The Tunaleys in Historical Context

The Huguenots

 

Recommended Reading (click here) / The Early Tunaleys and A Timeline (click here)

Origins of the Tunaley Name (click Here) George Sorocold: "First British civil engineer" (click here)

 

Introduction

 

(N.B. The Tunaleys were not themselves French Huguenots. Records state the original Thomas Tunaley arrived in Derby at least ten years after the Huguenots and that he was originally from Northern Italy and born with the name "Tunalli" (click here). See also "Thomas Tunaley, Merchant of Milan".

 

The Old Silk Mill was the first factory-based manufacturing concern in Britain, subsequently developed by Jedediah Strutt and then Richard Arkwright with the aid of relatively unsung Derby-based engineers.

In fact, the Silk Mill was originally referred to in the plural as The Silk "Mills" as the final construction consisted of two mills, the first one built 1703 by a Derby solicitor turned London-based textile trader, Thomas Cotchett, with the help of George Sorocold, a Derby-based engineer of national repute (click here). The second construction, a five storey building, was built by the Lombe "brothers" again with the help of George Sorocold with the first building standing alongside the main construction and serving as one of two doubling shops. There is an image on Wikipedia (click here)showing the two mills as they stood in the eightteenth century.

The role of George Sorocold in these developments was crucial yet it is only relatively recently that his overall contribution has been recognised. Indeed it is thought that Sorocold's work makes him the first-ever British civil engineer (click here) and efforts continue (click here) to find out more about him in terms of his personal life in addition to his known inventions.

To emphasise the continuity in personnal regarding the construction of the two mills, John Lombe had been a mechanic working for Thomas Cotchett before he embarked on his period of industrial espionage and building of the second much larger "Italian" mill. On this later occasion, however, the project was backed by John's rich half-brother and financier Thomas Lombe - the first Cotchett mill having failed in its purpose possibly due to lack of investment. As stated above, George Sorocold was the engineer involved in both enterprises.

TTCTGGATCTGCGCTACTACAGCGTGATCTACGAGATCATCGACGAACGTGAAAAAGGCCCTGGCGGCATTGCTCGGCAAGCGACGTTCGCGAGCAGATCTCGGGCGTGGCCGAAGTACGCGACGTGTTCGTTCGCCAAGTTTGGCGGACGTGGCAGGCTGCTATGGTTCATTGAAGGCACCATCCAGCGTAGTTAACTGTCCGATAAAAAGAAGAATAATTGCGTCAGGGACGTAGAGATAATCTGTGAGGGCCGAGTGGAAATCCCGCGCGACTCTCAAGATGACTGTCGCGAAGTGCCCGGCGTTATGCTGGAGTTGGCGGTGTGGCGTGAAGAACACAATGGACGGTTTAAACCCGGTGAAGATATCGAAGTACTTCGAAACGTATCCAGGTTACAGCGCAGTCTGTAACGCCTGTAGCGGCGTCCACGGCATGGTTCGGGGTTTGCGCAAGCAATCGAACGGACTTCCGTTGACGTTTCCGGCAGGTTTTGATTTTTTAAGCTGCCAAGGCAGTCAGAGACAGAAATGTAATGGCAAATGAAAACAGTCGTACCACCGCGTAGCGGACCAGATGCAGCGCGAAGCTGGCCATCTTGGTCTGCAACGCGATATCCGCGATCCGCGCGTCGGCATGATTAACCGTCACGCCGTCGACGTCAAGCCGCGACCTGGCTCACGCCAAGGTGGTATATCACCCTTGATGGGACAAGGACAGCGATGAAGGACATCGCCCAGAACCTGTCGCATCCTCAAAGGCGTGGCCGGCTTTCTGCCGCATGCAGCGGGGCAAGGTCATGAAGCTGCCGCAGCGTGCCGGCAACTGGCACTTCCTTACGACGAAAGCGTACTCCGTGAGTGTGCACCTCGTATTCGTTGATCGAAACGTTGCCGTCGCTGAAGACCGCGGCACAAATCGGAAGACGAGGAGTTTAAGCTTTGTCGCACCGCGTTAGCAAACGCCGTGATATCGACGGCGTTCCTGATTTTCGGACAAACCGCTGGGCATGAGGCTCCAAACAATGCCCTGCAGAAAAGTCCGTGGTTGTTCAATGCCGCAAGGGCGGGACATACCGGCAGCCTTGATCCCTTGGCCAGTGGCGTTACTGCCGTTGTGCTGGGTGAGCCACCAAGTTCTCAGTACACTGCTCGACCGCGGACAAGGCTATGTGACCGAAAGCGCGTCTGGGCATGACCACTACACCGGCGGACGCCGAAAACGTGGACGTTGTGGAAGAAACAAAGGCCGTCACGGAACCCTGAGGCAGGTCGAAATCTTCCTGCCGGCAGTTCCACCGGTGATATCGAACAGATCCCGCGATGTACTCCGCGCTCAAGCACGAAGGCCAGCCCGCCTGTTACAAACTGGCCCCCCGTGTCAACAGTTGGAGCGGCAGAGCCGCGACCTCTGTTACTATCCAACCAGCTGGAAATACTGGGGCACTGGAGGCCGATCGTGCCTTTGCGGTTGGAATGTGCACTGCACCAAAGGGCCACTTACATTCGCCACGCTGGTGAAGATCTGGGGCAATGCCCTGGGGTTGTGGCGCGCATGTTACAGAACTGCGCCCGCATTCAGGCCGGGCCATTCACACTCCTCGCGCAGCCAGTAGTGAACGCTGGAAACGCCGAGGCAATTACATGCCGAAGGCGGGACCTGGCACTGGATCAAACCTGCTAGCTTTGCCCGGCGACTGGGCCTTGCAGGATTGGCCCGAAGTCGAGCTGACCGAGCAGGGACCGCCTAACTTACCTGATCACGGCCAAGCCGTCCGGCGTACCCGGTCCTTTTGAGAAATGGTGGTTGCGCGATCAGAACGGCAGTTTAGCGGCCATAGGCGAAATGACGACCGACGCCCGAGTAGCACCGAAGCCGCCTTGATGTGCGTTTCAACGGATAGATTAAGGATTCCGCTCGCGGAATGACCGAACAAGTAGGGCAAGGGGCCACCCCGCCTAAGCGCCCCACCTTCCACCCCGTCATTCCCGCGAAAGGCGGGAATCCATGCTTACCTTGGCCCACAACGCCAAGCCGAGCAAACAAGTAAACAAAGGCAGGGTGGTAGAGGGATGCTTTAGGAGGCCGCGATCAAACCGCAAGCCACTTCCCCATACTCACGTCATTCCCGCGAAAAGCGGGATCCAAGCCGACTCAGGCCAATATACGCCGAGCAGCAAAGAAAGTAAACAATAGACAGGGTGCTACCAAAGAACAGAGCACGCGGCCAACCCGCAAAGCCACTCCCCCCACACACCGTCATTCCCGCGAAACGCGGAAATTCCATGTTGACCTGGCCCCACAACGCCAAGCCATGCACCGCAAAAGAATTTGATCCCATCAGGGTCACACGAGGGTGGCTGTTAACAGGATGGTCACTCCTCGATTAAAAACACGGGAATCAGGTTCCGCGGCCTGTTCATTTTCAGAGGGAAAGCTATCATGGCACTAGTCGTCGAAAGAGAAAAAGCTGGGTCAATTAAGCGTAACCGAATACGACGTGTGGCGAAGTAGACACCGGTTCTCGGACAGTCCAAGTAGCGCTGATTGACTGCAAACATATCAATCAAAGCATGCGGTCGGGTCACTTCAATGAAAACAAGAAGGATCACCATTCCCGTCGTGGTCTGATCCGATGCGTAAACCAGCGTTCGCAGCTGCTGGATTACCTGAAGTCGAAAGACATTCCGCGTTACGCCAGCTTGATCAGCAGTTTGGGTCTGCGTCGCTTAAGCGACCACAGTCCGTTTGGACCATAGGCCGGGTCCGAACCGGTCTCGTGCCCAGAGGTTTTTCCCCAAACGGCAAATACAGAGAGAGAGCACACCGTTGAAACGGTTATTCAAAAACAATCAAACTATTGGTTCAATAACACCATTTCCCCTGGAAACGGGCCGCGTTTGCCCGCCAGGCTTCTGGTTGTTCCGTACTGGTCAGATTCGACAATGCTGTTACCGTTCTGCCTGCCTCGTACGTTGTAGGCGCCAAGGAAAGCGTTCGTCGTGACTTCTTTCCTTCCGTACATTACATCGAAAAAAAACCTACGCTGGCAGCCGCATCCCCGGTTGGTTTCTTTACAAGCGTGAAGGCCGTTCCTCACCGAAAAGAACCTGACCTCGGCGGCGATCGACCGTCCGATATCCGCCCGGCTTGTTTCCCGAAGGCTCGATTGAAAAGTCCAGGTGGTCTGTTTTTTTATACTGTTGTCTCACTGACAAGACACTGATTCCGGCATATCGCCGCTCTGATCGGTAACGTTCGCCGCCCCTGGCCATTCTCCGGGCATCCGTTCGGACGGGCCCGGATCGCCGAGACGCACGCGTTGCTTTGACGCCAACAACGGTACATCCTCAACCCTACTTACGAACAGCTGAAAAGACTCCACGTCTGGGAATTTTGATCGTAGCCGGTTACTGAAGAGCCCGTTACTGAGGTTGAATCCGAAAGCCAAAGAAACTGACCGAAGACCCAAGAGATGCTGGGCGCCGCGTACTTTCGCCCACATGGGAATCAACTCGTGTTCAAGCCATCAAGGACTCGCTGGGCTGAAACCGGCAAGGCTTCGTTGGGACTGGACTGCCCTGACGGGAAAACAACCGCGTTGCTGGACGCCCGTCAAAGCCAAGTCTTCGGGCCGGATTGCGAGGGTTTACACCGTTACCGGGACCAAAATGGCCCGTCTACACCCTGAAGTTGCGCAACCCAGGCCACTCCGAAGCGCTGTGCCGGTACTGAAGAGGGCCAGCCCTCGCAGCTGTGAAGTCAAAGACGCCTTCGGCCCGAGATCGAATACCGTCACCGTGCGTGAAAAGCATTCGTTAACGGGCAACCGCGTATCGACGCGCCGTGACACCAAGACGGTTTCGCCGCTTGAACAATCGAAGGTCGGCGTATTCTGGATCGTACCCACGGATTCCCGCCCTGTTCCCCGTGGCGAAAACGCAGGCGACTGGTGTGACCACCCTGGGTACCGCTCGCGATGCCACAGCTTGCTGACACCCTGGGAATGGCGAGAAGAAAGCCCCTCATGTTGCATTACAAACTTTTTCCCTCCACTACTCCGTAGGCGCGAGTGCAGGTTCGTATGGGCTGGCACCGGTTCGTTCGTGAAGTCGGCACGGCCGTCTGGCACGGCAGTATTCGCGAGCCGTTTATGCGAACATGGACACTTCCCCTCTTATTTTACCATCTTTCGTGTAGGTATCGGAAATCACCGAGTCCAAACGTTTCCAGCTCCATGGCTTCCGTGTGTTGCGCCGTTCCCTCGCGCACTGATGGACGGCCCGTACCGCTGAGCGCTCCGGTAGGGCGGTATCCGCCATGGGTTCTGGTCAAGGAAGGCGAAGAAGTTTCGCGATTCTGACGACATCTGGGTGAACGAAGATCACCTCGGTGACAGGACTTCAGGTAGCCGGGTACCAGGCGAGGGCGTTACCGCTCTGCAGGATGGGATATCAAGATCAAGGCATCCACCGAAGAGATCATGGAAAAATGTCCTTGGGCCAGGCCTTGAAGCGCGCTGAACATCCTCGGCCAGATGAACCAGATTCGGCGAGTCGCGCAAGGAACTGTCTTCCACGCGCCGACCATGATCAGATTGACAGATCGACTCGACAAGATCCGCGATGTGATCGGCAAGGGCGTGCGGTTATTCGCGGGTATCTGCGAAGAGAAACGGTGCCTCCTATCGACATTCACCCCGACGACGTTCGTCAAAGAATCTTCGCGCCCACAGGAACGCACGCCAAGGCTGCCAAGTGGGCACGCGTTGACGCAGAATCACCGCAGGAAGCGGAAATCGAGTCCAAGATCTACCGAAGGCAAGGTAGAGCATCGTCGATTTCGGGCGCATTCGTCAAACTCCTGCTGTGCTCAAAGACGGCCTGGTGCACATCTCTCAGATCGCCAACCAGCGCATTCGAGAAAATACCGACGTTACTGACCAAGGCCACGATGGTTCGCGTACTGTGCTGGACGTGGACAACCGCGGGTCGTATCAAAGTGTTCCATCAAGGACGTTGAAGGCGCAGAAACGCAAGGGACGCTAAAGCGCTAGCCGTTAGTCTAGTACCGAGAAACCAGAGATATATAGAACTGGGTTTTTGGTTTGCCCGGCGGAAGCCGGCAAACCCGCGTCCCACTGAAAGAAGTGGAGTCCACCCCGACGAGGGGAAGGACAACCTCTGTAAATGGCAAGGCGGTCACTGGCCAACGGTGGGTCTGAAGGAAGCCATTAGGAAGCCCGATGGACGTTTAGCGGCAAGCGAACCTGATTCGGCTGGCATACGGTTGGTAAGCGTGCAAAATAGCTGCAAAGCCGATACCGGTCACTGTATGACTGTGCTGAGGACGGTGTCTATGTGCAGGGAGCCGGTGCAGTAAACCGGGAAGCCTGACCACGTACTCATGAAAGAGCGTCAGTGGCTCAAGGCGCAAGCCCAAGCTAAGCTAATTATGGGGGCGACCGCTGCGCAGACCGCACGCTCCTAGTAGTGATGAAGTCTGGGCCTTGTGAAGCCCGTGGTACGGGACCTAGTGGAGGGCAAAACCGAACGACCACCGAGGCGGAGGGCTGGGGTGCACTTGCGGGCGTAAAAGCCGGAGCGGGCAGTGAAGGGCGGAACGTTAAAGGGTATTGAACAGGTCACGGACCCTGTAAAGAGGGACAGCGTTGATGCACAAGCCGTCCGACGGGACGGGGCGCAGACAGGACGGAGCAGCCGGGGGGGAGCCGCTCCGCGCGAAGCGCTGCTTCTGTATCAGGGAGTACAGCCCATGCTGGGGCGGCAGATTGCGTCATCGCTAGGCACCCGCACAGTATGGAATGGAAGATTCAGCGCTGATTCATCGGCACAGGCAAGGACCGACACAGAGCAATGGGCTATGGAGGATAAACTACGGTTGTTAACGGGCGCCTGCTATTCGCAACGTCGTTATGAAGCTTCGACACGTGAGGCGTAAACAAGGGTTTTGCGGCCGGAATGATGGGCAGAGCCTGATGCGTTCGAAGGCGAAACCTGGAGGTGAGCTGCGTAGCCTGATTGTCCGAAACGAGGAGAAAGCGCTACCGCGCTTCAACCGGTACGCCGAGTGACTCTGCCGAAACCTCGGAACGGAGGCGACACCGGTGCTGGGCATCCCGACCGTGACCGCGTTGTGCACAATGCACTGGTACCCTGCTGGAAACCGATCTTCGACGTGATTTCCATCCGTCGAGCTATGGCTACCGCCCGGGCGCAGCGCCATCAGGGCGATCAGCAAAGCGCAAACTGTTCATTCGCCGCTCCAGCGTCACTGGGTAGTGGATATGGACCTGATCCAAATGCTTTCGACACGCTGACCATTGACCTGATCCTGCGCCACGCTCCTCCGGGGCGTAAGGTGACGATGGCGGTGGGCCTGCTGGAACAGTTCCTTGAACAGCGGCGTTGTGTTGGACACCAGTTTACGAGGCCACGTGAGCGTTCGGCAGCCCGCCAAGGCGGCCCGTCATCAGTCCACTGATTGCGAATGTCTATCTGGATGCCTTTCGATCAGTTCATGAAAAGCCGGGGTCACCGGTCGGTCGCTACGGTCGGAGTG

The Huguenots

Records suggest that the original Tunaleys first appeared in Derby in the late 1720's early 1730's. This would have been some years after the Lombe/Sorocold Silk Mill was built in Derby (1717- 1721). French Huguenots had already arrived in Derby from the Spitalfields area of London (see below) and it appears they were involved in the construction and design of the Cotchett/Sorocold mill that had been built previously in 1703. However, their involvement in the subsequent and much larger Lombe/Sorocold mill is not known as cheap child labour was used to operate the machinery although adults, possibly Huguenots, were used in the finishing and quality control of the silk product. William Hutton (1723- 1815) (click here), Derby's first historian, was one of those children and wrote about his experiences in his book "The History of Derby". This raises the possibility that the original Tunaleys might themselves have been employed at the Mill when they were children rather than arriving later in Derby as adults but this seems unlikely given the overall circumstances. For the more probable geographical origins of the Tunaley family click here.